16. A gas turbine in accordance with claim 8, wherein the gas turbine is a stationary gas turbine.

Description:

The invention relates to a pre-mix burner, especially for a gas turbine, with a main burner and a pilot burner stabilizing the main burner. It further relates to a method of operating a pre-mix burner.

A burner for a gas turbine is known from U.S. Pat. No. 6,202,401. This burner is designed as a hybrid burner and operates as either diffusion or a pre-mix burner. Whereas with diffusion combustion, fuel and combustion air are mixed in the flame, with pre-mix combustion the combustion air is initially intensively mixed with the fuel and this mixture is then fed in for combustion. This is especially advantageous as regards nitrogen oxide emissions, since there is an even temperature in the precombustion flame because of the homogeneous mixture. Generation of nitrogen oxide increases exponentially with the flame temperature.

With pre-mix combustion a leaner combustion can take place so that there is a higher ratio of combustion air to fuel present than with diffusion combustion. This in its turn reduces generation of nitrogen oxide. However a leaner combustion has a greater tendency to produce combustion instabilities and has a smaller range of regulation than diffusion combustion. Therefore pre-mix combustion is frequently stabilized by a diffusion flame. However, the fact that with this system nitrogen oxide is generated in the diffusion means that the benefit of nitrogen oxide reduction from leaner pre-mix combustion is to some extent exhausted again.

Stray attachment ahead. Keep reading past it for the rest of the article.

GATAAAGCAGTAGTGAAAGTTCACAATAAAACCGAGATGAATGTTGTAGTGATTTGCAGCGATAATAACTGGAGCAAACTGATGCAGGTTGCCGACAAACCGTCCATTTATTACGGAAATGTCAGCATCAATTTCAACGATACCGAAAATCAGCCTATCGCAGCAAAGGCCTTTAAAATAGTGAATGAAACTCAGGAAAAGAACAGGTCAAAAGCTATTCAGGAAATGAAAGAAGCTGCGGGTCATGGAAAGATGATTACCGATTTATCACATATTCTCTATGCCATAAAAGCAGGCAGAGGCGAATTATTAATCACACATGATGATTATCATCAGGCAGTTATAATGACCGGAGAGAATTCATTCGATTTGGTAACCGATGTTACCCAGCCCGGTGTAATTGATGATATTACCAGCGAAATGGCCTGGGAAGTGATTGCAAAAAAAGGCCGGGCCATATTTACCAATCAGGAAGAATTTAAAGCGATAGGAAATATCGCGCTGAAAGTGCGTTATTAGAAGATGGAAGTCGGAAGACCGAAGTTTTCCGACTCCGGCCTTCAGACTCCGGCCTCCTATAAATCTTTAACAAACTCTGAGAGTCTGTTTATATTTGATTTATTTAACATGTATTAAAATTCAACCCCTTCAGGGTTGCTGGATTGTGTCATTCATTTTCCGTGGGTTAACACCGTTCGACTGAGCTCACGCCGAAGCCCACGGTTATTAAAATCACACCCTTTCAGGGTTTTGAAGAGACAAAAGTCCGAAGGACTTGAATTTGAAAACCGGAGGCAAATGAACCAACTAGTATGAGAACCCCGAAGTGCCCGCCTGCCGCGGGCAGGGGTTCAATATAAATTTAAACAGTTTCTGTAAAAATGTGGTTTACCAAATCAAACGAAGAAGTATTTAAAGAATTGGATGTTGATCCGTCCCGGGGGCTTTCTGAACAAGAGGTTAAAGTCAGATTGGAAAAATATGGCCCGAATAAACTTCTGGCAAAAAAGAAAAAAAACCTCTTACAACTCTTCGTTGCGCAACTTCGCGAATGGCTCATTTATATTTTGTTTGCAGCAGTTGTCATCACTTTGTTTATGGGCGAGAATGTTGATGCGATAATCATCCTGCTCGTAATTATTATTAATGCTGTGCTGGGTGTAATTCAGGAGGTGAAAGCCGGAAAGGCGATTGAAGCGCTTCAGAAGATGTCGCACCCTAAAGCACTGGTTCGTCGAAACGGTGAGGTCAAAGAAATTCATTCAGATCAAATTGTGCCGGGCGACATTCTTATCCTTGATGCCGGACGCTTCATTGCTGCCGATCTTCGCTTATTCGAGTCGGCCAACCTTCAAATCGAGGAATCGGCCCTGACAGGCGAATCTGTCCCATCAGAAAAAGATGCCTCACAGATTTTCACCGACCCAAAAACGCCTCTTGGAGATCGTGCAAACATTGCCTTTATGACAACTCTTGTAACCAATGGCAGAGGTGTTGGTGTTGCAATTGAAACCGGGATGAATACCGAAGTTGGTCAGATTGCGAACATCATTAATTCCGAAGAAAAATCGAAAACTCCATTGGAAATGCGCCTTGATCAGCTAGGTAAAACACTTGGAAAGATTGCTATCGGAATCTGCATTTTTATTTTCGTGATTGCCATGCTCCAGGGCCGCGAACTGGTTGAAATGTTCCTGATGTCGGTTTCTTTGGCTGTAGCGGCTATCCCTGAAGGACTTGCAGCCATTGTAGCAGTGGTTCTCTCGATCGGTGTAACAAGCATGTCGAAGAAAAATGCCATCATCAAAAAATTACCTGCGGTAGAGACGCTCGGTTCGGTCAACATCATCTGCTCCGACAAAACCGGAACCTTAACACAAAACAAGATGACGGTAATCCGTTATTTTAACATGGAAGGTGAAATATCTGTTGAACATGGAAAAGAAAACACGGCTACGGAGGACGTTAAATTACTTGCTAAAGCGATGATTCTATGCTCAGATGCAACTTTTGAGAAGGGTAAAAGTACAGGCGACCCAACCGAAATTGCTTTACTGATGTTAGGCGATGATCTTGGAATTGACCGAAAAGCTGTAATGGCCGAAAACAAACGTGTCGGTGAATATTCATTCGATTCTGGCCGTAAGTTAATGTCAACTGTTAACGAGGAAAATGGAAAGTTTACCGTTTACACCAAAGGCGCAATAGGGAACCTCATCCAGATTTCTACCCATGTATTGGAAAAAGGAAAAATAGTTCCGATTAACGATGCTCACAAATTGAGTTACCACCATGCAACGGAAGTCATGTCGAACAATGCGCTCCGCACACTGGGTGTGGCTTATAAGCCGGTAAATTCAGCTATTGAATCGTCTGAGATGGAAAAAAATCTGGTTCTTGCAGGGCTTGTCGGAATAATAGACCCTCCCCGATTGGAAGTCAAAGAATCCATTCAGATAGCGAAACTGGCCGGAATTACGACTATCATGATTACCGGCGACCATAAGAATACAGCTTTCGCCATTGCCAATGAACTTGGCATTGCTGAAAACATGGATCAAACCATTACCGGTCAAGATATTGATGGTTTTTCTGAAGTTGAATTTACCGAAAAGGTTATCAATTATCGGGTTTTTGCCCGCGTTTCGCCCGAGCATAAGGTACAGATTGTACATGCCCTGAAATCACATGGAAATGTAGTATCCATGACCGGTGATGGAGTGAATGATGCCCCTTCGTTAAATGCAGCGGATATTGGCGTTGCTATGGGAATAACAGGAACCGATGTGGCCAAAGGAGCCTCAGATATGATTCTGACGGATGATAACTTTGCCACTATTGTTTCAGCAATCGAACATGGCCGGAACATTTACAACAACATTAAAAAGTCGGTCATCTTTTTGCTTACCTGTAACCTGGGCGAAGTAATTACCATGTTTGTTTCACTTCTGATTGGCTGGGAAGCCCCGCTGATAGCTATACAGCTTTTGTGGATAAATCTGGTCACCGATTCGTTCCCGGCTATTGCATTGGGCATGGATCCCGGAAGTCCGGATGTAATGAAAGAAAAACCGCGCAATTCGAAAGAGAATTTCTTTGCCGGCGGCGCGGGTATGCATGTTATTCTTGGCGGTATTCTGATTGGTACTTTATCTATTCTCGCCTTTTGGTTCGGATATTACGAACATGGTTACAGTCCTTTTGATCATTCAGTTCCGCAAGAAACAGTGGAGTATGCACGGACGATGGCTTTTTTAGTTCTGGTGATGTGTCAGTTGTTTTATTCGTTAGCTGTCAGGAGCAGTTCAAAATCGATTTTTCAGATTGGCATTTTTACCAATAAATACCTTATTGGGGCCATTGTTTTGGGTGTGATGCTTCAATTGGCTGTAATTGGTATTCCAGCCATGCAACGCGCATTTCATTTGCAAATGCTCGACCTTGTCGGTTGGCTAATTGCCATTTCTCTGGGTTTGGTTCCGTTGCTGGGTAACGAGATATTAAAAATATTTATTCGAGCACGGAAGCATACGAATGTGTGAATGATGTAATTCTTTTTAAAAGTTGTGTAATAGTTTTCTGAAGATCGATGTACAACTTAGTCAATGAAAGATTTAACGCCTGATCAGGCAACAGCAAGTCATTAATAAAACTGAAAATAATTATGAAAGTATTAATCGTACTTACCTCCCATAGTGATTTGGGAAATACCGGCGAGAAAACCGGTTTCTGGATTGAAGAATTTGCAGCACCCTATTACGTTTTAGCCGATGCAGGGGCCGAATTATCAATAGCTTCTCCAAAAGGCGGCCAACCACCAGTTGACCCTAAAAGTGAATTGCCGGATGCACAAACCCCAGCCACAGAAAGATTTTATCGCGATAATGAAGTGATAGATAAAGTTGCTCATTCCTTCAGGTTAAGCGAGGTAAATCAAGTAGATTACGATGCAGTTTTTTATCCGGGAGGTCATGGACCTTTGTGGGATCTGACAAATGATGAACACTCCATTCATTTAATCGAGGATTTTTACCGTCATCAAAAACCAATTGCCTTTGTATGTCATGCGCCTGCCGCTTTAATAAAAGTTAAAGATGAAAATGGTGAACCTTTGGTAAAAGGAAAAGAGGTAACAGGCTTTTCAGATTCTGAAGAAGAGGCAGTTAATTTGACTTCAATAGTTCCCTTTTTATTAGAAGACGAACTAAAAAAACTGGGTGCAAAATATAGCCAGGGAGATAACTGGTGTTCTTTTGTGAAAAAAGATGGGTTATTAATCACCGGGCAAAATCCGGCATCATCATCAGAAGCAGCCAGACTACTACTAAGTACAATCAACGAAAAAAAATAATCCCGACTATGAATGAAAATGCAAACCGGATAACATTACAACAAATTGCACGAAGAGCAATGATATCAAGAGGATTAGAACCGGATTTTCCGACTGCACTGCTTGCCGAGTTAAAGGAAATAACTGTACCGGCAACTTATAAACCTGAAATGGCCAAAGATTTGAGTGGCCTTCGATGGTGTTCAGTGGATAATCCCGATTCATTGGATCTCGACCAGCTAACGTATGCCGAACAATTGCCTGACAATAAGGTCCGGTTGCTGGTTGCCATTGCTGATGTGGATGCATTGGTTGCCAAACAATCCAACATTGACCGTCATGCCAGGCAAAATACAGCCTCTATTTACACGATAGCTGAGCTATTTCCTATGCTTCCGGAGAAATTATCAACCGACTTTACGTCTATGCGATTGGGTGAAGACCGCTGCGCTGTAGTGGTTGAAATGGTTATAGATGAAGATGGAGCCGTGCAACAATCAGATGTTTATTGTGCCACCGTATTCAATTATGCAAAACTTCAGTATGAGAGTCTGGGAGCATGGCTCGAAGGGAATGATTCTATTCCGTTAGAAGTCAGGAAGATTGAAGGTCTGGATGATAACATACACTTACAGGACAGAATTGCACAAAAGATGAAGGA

With a burner system known from U.S. Pat. No. 3,954,384 a fuel feed system supplies a main burner and a pilot burner that lights the main burner. The flame of the pilot burner is monitored by a vessel containing porous material that is used for absorption of a gas to be analyzed.

EP 1062461 A1 shows a combustion chamber with a cladding of heat shield elements. A heat shield element is designed as a burner heat shield element to which combustion air and fuel are fed. In a possible embodiment the heat shield element is designed as a porous burner. The combustion reaction here takes place at least partly in a porous material. This stabilizes the combustion and reduces the tendency for formation of combustion variations.

In EP 0576697 B1 a gas turbine is described in which catalytic burners are also used in addition to classical burner types. The classical burner types are pre-mix burners with which main combustion is undertaken. Combination with catalytic burners allows easier regulation for changing load states of the gas turbine.

The underlying object of the invention is to specify a pre-mix burner in which an especially low nitrogen oxide combustion is possible with a simultaneous lower tendency to combustion instabilities. Furthermore a corresponding method for operating a pre-mix burner and a gas turbine with low nitrogen oxide generation and less of a tendency to combustion instabilities is to be specified.

As regards the pre-mix burner, said object is achieved by the features of claim 1. This involves, for mixing the combustion air with fuel to a combustion mixture and for subsequent combustion of the combustion gas mixture, a main burner for the major part of the combustion air and a pilot burner to stabilize a leaner combustion in the main burner, in which case the pilot burner is designed as a pore burner with a burner material which features a fine-pore structure.